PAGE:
Lost Journal: My First Thanksgiving

Journal entry:  November 27, 1969 (age 6 months) 

Goo.  That’s what I just said to my mom.  She correctly interpreted it to mean, “May I please have another spoonful of turkey-flavored Gerber’s?”  Mom is the only one who understands some of the things I try to say.  She’s right on target whenever I’m sharing my feelings on food, sleep, Big Bird, or wet pajamas.

Unfortunately, I have a lot of other things to say, and they largely go untranslated.  For instance, last week, I tried to make the comment that Nixon needs to play hardball with Brezhnev in Helsinki, or the SALT talks will result in a dangerous disparity in submarine-based ballistic missile launchers.  That time Mom was way off.  She interpreted my facial expressions and half-formed phonemes to mean that I had gas.  I did, but that was beside the point.

Being able to form intelligible sentences would come in really handy today, in particular.  It seems to be a special day, and I can’t figure out why.  First of all, the whole family is home.  Nobody went to school or work.  Secondly, dinner is not taking place in the kitchen, but in a pristine room I have never been in before.  They call it “the dining room,” and no one is acting like their usual selves in there.  My parents and my five older brothers are all dressed like they’re going to church, and the plates and glasses are heavier than the ones we usually use.

But the weirdest thing is that Dad seems to be doing Mom’s job today.  He has an apron on and is using the biggest knife I’ve ever seen to carve up a bird full of bread.  He seems really proud, and Mom looks happy.  I would think she’d be cranky, since she was the one up at 5 a.m. preparing the meal.  I’m also struck by a new and mysterious family ritual.  One of the serving bowls is just passed from person to person, and no one ever takes any of the food inside.  I think I heard one of my brothers murmur, “eww – squash” as he passed the bowl.  If they think ewwsquash is bad, they should try my jar of Gerber’s lima beans.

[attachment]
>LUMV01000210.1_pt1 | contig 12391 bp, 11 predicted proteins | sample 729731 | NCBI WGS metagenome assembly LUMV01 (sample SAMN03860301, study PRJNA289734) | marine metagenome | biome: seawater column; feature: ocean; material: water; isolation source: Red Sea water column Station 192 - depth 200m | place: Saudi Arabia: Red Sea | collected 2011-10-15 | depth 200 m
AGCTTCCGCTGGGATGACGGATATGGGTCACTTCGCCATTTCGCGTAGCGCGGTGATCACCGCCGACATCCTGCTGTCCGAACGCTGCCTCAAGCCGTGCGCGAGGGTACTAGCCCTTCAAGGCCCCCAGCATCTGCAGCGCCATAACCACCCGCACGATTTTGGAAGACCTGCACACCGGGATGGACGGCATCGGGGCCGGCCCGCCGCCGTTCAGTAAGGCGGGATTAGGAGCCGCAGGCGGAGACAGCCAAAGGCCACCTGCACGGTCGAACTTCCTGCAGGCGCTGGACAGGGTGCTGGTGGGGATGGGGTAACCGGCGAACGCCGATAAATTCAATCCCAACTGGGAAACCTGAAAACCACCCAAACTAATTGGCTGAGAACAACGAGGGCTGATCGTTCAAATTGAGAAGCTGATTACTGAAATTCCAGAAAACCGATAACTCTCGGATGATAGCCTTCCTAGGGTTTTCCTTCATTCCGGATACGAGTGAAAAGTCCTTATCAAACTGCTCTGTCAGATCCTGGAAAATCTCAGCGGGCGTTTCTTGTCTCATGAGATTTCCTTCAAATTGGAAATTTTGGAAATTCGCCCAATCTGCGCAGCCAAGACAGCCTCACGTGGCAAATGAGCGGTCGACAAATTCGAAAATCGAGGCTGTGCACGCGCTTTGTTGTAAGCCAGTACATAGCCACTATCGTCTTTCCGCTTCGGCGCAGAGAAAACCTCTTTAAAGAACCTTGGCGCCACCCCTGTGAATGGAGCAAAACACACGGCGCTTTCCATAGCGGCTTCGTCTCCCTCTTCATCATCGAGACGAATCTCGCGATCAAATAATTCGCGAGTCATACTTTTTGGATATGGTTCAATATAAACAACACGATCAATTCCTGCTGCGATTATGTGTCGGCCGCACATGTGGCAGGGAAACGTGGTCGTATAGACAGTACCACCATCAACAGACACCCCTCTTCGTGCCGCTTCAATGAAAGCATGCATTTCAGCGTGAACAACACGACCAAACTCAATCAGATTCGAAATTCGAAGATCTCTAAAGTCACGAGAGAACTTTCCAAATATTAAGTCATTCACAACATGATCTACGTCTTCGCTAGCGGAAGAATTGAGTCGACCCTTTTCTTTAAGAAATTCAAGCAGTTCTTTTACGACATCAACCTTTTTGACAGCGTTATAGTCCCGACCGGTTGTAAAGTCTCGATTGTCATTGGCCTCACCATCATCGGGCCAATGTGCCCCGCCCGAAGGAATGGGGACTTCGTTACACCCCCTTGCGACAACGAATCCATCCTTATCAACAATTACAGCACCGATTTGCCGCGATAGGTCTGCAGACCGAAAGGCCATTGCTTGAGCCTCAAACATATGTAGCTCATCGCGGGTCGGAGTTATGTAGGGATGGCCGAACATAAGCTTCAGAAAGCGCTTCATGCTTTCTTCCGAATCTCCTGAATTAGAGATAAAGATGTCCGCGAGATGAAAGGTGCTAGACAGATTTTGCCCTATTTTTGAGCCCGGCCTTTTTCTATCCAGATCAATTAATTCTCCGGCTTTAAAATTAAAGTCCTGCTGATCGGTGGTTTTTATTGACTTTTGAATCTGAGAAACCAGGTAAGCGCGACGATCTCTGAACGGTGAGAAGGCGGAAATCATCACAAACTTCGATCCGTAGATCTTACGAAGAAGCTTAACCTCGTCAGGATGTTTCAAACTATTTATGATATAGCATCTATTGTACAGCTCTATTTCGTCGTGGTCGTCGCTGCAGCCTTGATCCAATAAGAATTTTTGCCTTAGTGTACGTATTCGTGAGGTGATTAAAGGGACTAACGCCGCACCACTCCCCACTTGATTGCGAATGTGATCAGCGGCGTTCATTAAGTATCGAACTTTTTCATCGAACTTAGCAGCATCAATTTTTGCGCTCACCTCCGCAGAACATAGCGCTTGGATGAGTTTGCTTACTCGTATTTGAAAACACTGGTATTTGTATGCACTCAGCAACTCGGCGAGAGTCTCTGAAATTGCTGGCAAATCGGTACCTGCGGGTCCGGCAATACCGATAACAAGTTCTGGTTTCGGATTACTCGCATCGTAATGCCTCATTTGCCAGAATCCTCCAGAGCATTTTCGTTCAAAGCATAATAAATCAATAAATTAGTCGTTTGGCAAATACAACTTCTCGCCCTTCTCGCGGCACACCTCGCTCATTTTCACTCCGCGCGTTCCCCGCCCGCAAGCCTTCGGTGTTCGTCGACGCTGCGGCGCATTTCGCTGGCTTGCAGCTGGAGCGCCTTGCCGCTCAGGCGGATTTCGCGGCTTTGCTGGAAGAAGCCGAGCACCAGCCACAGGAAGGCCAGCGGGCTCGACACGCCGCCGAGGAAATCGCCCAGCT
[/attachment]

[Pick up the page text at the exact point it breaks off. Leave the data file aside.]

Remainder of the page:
For dessert, Mom brought out a chocolate cake with three candles on it.  Then everyone sang “Happy Birthday” to my next oldest brother, Dan.  At first I thought that might be the reason for all the special goings-on today.  But then I remembered my “birth day.”  There wasn’t any cake or singing, I can tell you that.  It was mostly being smushed, listening to Mom screaming, and having a long procession of people count my toes.  And how can you have more than one birth day, anyway?

Well, I’m not sure why today is special, but I like it.  The food is great, and everybody’s being really nice to each other.  Just having the whole family talking and laughing together in the same room is nice.  I wish we could do this every day.

Tim Mollen
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